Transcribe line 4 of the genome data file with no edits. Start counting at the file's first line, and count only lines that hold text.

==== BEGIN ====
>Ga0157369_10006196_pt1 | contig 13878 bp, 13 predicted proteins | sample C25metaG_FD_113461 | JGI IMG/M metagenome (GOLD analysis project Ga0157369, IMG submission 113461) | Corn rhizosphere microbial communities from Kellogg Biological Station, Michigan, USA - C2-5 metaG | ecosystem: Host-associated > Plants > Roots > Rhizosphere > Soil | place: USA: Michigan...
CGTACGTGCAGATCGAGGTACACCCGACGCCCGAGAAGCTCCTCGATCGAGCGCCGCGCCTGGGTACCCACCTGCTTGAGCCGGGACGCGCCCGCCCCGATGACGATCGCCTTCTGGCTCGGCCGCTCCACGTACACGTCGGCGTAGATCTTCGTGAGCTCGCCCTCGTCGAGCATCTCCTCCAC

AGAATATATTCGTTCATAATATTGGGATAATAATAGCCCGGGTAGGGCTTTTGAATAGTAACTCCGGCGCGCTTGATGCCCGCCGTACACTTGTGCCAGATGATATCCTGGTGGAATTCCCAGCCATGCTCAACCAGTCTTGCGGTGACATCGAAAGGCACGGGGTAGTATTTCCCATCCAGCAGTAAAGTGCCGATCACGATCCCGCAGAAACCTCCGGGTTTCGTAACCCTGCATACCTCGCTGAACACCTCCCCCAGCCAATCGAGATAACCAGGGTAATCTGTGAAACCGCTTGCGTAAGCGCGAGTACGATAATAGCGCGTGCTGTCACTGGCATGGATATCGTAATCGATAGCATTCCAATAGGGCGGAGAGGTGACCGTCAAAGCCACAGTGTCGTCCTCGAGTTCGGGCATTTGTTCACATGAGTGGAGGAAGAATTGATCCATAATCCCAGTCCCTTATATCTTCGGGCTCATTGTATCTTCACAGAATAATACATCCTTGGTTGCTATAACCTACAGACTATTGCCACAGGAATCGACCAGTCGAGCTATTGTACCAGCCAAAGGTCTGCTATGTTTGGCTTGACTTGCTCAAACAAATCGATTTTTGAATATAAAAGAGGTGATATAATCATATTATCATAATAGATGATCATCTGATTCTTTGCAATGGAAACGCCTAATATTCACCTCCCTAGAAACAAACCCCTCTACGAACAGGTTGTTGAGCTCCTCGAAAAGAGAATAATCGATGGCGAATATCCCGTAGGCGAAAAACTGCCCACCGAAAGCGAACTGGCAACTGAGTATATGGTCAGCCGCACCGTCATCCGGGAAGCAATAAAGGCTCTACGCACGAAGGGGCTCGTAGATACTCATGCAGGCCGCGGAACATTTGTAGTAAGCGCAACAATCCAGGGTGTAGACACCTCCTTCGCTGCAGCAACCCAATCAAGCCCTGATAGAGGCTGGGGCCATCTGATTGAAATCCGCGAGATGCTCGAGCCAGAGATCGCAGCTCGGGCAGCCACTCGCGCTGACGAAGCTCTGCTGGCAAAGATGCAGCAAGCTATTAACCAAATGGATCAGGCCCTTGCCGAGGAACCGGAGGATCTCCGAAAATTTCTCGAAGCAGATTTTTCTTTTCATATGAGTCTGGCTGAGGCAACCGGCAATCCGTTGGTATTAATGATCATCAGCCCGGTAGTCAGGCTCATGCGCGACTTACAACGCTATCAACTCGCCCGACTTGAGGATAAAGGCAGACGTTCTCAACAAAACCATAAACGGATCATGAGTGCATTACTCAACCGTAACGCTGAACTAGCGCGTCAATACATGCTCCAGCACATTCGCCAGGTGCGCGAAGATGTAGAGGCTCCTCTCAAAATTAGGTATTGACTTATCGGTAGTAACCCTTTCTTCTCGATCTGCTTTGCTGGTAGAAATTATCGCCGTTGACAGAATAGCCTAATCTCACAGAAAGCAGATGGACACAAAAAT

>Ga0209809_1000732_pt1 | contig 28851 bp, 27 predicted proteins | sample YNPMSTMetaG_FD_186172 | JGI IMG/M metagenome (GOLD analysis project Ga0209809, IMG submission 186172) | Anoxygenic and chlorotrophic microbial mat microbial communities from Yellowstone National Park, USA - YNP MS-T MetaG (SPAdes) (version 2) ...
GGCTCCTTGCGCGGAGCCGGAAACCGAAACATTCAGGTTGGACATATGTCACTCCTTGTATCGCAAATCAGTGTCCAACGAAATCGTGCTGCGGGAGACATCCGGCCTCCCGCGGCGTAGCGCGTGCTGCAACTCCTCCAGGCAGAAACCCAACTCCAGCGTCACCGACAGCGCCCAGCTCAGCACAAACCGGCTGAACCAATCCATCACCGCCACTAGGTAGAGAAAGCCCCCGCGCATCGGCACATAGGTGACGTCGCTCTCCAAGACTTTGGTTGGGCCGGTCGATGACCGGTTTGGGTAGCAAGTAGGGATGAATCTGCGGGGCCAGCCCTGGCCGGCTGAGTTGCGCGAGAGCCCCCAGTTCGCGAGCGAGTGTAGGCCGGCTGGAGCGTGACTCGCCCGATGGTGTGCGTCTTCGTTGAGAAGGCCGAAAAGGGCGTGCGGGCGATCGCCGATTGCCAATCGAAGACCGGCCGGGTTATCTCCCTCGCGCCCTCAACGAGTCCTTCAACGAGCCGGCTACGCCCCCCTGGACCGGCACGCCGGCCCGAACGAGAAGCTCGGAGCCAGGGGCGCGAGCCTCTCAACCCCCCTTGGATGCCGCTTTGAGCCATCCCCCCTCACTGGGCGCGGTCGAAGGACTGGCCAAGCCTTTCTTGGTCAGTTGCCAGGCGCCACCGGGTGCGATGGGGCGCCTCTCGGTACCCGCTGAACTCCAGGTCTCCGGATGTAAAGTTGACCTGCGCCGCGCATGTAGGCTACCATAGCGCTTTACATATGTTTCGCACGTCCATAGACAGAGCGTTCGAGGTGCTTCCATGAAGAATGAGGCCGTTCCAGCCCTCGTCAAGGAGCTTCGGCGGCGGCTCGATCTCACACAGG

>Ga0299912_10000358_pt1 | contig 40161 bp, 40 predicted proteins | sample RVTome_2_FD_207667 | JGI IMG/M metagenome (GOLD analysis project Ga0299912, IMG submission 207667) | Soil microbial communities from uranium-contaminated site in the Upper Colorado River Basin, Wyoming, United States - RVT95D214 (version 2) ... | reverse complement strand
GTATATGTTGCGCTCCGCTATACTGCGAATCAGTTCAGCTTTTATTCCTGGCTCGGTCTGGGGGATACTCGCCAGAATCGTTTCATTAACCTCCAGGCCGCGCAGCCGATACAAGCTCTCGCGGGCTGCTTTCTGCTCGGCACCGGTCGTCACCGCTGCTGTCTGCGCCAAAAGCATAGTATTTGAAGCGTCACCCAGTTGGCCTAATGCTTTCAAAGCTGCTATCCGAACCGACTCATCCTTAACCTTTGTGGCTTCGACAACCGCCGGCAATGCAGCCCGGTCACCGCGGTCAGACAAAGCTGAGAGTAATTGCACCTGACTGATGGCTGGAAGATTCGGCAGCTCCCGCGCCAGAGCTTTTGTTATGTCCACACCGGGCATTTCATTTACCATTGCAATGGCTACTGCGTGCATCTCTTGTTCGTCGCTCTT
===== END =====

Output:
>Ga0209809_1000732_pt1 | contig 28851 bp, 27 predicted proteins | sample YNPMSTMetaG_FD_186172 | JGI IMG/M metagenome (GOLD analysis project Ga0209809, IMG submission 186172) | Anoxygenic and chlorotrophic microbial mat microbial communities from Yellowstone National Park, USA - YNP MS-T MetaG (SPAdes) (version 2) ...